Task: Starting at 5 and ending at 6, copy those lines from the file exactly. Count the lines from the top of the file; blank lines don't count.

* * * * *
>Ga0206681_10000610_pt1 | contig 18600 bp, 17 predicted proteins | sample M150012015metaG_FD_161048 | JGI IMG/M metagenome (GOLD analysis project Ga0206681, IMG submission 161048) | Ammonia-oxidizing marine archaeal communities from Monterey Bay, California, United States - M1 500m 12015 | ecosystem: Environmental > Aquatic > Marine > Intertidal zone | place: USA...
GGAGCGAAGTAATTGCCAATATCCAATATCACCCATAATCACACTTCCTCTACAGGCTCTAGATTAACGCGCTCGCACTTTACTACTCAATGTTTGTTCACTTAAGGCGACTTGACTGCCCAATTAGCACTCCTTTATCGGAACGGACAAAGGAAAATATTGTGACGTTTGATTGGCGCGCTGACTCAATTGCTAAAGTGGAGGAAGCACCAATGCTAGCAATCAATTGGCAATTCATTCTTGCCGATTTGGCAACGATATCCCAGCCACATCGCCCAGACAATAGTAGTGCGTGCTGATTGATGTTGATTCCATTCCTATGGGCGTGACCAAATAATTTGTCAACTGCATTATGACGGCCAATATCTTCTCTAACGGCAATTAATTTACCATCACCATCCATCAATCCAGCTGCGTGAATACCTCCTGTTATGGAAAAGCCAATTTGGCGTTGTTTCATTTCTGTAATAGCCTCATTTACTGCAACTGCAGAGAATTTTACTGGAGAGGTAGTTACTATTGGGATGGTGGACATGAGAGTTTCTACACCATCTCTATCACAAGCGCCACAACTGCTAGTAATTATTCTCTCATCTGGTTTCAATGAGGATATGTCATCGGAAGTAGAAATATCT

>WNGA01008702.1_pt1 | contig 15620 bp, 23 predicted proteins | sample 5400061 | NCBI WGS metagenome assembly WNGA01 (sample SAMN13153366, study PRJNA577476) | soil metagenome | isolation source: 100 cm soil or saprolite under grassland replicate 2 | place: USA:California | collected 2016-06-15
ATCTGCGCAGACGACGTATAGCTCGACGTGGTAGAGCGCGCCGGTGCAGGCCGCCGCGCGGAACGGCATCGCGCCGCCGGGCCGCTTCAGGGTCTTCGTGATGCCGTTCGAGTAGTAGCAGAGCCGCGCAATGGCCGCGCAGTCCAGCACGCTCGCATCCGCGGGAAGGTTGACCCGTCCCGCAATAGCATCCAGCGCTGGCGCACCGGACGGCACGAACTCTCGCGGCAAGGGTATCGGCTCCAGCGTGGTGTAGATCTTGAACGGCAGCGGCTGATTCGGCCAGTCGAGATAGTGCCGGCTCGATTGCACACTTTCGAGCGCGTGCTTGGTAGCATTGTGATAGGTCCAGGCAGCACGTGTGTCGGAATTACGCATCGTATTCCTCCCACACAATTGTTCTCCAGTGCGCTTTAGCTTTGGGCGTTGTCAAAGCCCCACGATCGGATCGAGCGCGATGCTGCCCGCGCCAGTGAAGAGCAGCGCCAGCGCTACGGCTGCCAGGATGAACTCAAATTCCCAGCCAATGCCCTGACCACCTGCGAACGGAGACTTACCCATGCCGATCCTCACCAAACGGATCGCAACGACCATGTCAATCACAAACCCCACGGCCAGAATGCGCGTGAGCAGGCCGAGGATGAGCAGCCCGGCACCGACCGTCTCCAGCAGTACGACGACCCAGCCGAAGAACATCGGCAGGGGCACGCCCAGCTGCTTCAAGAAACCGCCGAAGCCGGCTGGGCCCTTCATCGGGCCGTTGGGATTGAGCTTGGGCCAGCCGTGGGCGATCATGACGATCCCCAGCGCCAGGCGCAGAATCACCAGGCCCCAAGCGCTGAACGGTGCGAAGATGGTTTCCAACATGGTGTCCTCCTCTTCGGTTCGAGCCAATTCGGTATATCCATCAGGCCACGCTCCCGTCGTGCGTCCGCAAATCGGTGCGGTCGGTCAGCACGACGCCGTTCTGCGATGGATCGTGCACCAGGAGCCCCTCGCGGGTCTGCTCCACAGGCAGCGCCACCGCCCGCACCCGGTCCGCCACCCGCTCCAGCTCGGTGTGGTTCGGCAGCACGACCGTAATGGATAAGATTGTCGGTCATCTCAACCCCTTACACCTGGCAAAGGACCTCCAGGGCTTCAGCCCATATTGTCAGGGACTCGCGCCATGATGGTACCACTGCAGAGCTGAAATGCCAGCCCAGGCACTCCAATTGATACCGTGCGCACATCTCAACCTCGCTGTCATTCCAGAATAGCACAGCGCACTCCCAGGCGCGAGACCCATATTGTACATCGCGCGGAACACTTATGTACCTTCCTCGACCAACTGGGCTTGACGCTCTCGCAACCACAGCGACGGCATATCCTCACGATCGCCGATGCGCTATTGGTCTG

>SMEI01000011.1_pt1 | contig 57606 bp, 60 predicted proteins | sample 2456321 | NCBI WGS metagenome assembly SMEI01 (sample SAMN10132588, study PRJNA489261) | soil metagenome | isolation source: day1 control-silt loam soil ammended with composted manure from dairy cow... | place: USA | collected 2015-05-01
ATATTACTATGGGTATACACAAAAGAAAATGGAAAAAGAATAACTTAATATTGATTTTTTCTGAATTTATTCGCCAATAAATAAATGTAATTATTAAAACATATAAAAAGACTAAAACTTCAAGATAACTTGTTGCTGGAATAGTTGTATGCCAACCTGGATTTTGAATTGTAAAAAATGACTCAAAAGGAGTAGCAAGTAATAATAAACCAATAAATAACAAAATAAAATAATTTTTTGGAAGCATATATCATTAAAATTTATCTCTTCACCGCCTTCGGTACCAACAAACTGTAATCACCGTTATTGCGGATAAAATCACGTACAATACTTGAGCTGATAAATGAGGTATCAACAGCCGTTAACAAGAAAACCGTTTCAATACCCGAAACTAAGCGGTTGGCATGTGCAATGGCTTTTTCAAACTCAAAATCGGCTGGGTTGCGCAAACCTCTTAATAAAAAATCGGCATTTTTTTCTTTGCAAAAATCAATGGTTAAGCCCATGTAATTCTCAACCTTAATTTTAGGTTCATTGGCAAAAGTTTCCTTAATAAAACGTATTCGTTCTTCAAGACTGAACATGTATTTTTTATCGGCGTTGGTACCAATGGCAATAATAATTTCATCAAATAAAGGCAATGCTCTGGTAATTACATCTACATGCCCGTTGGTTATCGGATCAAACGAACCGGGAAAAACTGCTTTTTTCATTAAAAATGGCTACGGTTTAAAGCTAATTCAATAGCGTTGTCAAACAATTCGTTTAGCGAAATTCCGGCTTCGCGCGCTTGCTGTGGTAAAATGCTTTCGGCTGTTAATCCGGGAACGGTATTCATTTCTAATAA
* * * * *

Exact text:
>SMEI01000011.1_pt1 | contig 57606 bp, 60 predicted proteins | sample 2456321 | NCBI WGS metagenome assembly SMEI01 (sample SAMN10132588, study PRJNA489261) | soil metagenome | isolation source: day1 control-silt loam soil ammended with composted manure from dairy cow... | place: USA | collected 2015-05-01
ATATTACTATGGGTATACACAAAAGAAAATGGAAAAAGAATAACTTAATATTGATTTTTTCTGAATTTATTCGCCAATAAATAAATGTAATTATTAAAACATATAAAAAGACTAAAACTTCAAGATAACTTGTTGCTGGAATAGTTGTATGCCAACCTGGATTTTGAATTGTAAAAAATGACTCAAAAGGAGTAGCAAGTAATAATAAACCAATAAATAACAAAATAAAATAATTTTTTGGAAGCATATATCATTAAAATTTATCTCTTCACCGCCTTCGGTACCAACAAACTGTAATCACCGTTATTGCGGATAAAATCACGTACAATACTTGAGCTGATAAATGAGGTATCAACAGCCGTTAACAAGAAAACCGTTTCAATACCCGAAACTAAGCGGTTGGCATGTGCAATGGCTTTTTCAAACTCAAAATCGGCTGGGTTGCGCAAACCTCTTAATAAAAAATCGGCATTTTTTTCTTTGCAAAAATCAATGGTTAAGCCCATGTAATTCTCAACCTTAATTTTAGGTTCATTGGCAAAAGTTTCCTTAATAAAACGTATTCGTTCTTCAAGACTGAACATGTATTTTTTATCGGCGTTGGTACCAATGGCAATAATAATTTCATCAAATAAAGGCAATGCTCTGGTAATTACATCTACATGCCCGTTGGTTATCGGATCAAACGAACCGGGAAAAACTGCTTTTTTCATTAAAAATGGCTACGGTTTAAAGCTAATTCAATAGCGTTGTCAAACAATTCGTTTAGCGAAATTCCGGCTTCGCGCGCTTGCTGTGGTAAAATGCTTTCGGCTGTTAATCCGGGAACGGTATTCATTTCTAATAA